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Researchers Develop Corrosion and Traffic Solutions

Tuesday, November 14, 2017

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The Southwest Research Institute (SwRI) and The University of Texas at San Antonio have announced two new research projects: a new method for mitigating cracking and corrosion in piping used by the oil and gas sectors, and a traffic management system that can be both powered by sustainable thermal energy and be implemented in areas with less access to traffic signage.

The projects will be conducted through the Connecting through Research Partnerships (Connect) Program, with each receiving $125,000 in funding.

Corrosion Correction

With the threat of material failure posed by corrosion, especially in deep sea drilling and oil transmission pipelines, SwRI and UTSA will collaborate to pinpoint changes in solution chemistry and oxide film composition that cause localized cracking and corrosion. According to SwRI, the team will use Raman Spectroscopy and electrochemical corrosion measurements to address pathways of corrosion that can be mitigated by selecting appropriate inhibitors or advanced materials.

“SwRI is a recognized leader in the corrosion community with extensive expertise in the oil and gas industry,” James Dante, manager of the SwRI Environmental Performance of Materials Section, said. “SwRI is using this expertise and well developed testing infrastructure to work collaboratively with UTSA to bring new methods of assessing the mechanisms of corrosion in harsh oil and gas environments.”

Southwest Research Institute

According to SwRI, the team will use Raman Spectroscopy and electrochemical corrosion measurements to address pathways of corrosion that can be mitigated by selecting appropriate inhibitors or advanced materials.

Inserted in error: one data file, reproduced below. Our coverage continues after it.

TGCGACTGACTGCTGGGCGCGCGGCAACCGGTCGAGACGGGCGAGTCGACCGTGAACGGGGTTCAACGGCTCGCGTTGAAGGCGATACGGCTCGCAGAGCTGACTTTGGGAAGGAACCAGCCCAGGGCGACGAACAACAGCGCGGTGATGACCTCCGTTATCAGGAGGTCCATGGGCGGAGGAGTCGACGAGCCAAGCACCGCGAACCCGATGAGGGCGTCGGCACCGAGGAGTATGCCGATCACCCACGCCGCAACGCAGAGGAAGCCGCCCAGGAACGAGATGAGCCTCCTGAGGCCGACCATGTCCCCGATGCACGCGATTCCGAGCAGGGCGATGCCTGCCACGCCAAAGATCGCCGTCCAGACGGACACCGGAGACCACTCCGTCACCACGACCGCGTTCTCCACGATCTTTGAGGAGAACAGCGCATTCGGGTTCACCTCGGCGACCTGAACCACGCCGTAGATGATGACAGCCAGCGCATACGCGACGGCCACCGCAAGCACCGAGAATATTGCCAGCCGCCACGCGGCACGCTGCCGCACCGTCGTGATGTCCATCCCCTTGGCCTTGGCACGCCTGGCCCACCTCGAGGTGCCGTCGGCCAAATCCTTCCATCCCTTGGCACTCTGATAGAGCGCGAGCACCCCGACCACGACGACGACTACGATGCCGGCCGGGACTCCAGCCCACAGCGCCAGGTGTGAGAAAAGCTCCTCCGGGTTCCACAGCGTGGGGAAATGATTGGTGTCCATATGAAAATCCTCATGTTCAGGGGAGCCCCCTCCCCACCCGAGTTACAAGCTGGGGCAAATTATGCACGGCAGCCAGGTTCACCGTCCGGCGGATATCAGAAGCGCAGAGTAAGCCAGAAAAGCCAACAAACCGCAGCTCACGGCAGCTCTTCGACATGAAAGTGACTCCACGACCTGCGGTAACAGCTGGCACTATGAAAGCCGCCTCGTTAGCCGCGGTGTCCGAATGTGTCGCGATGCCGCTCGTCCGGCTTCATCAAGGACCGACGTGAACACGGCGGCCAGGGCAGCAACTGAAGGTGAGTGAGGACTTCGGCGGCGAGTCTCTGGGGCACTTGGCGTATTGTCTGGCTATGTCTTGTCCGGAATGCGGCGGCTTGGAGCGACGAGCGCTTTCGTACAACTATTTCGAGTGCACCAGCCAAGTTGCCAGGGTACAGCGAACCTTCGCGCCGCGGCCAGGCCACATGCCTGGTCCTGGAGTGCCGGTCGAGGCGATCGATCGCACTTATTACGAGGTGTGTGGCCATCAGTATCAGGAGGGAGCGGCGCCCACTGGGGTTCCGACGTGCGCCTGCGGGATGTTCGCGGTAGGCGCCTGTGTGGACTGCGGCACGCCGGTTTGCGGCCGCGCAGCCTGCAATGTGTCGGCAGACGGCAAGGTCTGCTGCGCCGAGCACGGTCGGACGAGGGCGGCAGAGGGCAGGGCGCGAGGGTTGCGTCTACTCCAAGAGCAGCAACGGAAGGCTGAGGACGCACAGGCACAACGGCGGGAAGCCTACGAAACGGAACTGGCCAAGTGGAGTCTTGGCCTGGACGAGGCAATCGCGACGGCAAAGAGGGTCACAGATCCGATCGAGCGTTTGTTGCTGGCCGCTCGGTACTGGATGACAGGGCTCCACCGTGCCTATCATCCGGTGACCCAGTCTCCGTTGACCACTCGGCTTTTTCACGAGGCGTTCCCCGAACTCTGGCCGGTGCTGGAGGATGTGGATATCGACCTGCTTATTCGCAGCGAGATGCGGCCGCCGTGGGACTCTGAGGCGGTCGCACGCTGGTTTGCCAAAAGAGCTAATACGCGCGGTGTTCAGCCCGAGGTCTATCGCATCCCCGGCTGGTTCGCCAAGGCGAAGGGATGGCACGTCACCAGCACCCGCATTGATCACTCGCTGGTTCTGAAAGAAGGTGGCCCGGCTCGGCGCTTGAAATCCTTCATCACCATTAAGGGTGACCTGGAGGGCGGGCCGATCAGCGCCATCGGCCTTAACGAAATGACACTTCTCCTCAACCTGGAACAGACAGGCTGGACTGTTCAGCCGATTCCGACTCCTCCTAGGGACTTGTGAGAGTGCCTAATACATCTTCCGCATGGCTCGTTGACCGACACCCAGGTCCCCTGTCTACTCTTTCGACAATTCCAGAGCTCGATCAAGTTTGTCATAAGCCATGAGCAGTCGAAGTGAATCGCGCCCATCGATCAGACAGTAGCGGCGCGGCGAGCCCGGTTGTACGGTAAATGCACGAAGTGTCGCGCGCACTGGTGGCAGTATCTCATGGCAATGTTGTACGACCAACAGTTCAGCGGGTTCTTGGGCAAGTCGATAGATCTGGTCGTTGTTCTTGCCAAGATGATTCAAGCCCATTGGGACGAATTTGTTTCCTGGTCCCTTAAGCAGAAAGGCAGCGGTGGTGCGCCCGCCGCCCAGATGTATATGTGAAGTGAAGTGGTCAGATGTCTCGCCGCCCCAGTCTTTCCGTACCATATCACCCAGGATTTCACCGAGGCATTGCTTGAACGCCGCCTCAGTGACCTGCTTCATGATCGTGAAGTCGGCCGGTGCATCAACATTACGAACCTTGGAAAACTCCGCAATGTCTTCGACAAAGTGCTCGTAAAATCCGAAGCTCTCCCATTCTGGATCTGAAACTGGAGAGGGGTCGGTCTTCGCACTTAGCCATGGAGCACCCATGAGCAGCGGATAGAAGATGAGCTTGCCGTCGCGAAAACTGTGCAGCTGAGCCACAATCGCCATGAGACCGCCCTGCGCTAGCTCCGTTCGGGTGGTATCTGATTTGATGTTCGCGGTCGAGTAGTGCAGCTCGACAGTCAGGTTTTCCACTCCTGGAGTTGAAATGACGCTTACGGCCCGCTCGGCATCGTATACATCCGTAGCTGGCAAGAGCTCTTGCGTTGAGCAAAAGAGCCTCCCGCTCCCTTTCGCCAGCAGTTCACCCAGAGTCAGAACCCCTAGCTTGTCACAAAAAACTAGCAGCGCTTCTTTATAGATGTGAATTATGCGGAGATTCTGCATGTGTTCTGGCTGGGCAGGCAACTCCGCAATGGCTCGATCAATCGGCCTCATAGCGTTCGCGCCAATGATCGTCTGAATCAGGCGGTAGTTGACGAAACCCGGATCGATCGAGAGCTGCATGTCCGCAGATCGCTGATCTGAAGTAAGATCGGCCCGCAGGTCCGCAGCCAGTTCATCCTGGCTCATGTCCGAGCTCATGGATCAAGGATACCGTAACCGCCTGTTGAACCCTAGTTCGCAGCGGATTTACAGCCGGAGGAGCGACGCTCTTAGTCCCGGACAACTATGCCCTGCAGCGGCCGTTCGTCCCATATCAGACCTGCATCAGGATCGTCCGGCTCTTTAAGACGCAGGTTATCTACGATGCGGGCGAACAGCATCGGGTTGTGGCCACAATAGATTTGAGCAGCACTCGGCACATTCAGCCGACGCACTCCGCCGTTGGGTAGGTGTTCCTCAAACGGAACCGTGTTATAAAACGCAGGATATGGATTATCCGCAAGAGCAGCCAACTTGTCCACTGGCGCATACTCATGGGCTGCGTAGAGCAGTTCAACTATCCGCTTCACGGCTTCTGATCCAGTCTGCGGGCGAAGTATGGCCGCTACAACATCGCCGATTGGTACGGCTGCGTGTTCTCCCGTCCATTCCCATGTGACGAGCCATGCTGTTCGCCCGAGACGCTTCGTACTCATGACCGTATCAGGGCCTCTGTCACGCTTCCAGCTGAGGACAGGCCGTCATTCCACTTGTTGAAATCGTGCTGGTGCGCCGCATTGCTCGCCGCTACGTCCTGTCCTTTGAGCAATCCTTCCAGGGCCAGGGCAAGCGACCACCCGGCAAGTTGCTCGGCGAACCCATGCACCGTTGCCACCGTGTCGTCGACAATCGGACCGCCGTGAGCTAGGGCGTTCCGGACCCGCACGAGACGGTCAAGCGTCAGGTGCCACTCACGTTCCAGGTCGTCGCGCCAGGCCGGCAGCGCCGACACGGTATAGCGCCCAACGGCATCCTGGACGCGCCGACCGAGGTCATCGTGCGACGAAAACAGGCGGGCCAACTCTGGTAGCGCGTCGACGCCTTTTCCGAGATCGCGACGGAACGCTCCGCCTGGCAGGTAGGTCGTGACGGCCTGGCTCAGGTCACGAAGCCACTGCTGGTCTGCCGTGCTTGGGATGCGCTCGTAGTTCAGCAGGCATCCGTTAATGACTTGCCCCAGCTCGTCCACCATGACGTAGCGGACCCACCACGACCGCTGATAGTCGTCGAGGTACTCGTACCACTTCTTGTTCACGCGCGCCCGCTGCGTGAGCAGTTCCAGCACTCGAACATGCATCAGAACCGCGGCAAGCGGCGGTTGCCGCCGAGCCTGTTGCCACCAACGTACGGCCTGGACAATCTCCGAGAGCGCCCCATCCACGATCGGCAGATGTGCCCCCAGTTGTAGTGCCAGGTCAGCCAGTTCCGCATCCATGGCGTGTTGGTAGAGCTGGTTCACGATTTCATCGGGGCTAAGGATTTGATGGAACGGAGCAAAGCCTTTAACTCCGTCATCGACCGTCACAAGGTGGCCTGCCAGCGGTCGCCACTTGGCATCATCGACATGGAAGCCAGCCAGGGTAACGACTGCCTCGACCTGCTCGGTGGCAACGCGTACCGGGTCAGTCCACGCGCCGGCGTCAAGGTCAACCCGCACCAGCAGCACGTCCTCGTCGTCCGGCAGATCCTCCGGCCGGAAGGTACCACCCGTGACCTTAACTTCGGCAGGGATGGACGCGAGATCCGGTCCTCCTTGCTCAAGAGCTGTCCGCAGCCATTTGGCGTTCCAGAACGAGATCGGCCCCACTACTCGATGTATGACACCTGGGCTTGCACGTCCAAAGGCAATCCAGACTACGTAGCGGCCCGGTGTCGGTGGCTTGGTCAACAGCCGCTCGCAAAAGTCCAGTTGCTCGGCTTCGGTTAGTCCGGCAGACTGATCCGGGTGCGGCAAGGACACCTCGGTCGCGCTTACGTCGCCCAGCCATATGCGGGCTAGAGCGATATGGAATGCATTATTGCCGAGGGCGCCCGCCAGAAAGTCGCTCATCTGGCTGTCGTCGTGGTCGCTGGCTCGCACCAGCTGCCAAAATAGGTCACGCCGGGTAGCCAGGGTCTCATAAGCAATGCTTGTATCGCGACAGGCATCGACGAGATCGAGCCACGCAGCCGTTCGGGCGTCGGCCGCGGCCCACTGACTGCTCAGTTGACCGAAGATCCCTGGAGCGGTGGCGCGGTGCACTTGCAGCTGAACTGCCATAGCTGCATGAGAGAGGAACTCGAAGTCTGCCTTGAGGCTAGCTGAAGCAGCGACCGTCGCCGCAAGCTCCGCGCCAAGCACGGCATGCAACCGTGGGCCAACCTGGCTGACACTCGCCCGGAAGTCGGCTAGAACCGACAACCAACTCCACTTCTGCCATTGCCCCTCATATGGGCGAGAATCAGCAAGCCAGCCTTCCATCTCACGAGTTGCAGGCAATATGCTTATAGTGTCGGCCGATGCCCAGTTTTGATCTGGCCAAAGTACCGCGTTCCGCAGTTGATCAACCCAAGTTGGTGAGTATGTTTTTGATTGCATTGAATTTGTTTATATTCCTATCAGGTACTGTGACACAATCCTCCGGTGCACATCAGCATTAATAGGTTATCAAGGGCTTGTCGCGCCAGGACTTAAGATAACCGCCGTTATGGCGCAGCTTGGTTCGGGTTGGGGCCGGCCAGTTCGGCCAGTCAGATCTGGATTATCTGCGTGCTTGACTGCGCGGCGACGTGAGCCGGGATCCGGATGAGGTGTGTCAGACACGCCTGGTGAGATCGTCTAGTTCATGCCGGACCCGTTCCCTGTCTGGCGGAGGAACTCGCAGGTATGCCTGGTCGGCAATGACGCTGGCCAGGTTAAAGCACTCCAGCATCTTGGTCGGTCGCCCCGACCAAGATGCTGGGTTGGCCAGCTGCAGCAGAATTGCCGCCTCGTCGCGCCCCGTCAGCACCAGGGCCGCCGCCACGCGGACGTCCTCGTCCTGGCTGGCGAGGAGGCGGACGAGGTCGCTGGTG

Dante is working in collaboration with Brendy C. Rincon Troconis, an assistant professor in the UTSA Department of Mechanical Engineering, on the project, “Effects of Triazine-Based H2S Scavenger Byproducts on the Film Composition and Cracking of Carbon Steel in Oilfield Applications.”

Traffic Management

For the second endeavor, both research institutions have proposed a traffic management system that would harvest and utilize ambient energy as a power source that could detect traffic and activate the appropriate signage. With Texas road fatalities reaching a record high in 2016, this research could help rectify one of the primary causes: a lack of signals at intersections.

“Our work endeavors to combine SwRI expertise in sensors and electronics with UTSA expertise in electronics, highway construction and management,” SwRI’s Jerome Helffrich said. “We plan to develop a traffic sensor that is cheaper and less complex than those typically used. This sensor-based system can be implemented in rural areas where costs have discouraged the use of traffic control systems. This idea, if successful, will bring high-tech sensors and warning signage to dangerous intersections in rural areas to reduce crashes, fatalities and operational costs.”

Helffrich, an Institute scientist in the Applied Physics Division at SwRI, is working with Samer Dessouky, an associate professor in the Department of Civil and Environmental Engineering, on “Promoting Sustainability and Safety for Texas Rural Roadways through Self-Powered Sensing and Detection Systems.”

Connect Program

The Connect program works to increase scientific collaboration between SwRI and UTSA, and has funded 13 projects since 2010.

“These chosen projects also fit within our developing Smart Cities and Sustainable Communities/Critical Infrastructure research portfolio and will benefit all citizens of Texas and beyond. Open collaboration within our network of research institutions here in San Antonio is key in developing practical solutions to address critical often aging resources and assets,” Dr. Bernard Arulanandam, Interim Vice President for Research, UTSA, said.

“The Connect projects that were selected this year deal with two important infrastructure assets, roads and pipelines,” said Walt Downing, SwRI Executive Vice President and COO. “UTSA faculty and graduate students working together with SwRI scientists and engineers will develop innovative technologies to increase public safety.”


Tagged categories: Corrosion; Corrosion protection; Research and development; Traffic control

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